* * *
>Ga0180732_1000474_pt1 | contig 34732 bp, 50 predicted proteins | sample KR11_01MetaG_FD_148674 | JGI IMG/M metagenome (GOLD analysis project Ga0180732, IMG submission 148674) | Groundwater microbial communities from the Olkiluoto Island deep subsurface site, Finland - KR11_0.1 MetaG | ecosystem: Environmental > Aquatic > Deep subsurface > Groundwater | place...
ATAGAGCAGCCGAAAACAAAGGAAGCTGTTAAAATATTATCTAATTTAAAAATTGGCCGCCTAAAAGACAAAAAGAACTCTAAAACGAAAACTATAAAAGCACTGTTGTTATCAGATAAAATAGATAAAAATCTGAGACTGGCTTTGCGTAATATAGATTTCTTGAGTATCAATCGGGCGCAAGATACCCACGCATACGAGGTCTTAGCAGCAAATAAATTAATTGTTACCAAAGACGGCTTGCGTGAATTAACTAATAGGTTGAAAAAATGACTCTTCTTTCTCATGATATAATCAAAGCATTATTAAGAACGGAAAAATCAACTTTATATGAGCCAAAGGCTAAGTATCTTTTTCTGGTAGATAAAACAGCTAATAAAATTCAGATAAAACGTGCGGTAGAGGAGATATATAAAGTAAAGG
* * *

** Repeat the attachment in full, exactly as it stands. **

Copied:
>Ga0180732_1000474_pt1 | contig 34732 bp, 50 predicted proteins | sample KR11_01MetaG_FD_148674 | JGI IMG/M metagenome (GOLD analysis project Ga0180732, IMG submission 148674) | Groundwater microbial communities from the Olkiluoto Island deep subsurface site, Finland - KR11_0.1 MetaG | ecosystem: Environmental > Aquatic > Deep subsurface > Groundwater | place...
ATAGAGCAGCCGAAAACAAAGGAAGCTGTTAAAATATTATCTAATTTAAAAATTGGCCGCCTAAAAGACAAAAAGAACTCTAAAACGAAAACTATAAAAGCACTGTTGTTATCAGATAAAATAGATAAAAATCTGAGACTGGCTTTGCGTAATATAGATTTCTTGAGTATCAATCGGGCGCAAGATACCCACGCATACGAGGTCTTAGCAGCAAATAAATTAATTGTTACCAAAGACGGCTTGCGTGAATTAACTAATAGGTTGAAAAAATGACTCTTCTTTCTCATGATATAATCAAAGCATTATTAAGAACGGAAAAATCAACTTTATATGAGCCAAAGGCTAAGTATCTTTTTCTGGTAGATAAAACAGCTAATAAAATTCAGATAAAACGTGCGGTAGAGGAGATATATAAAGTAAAGG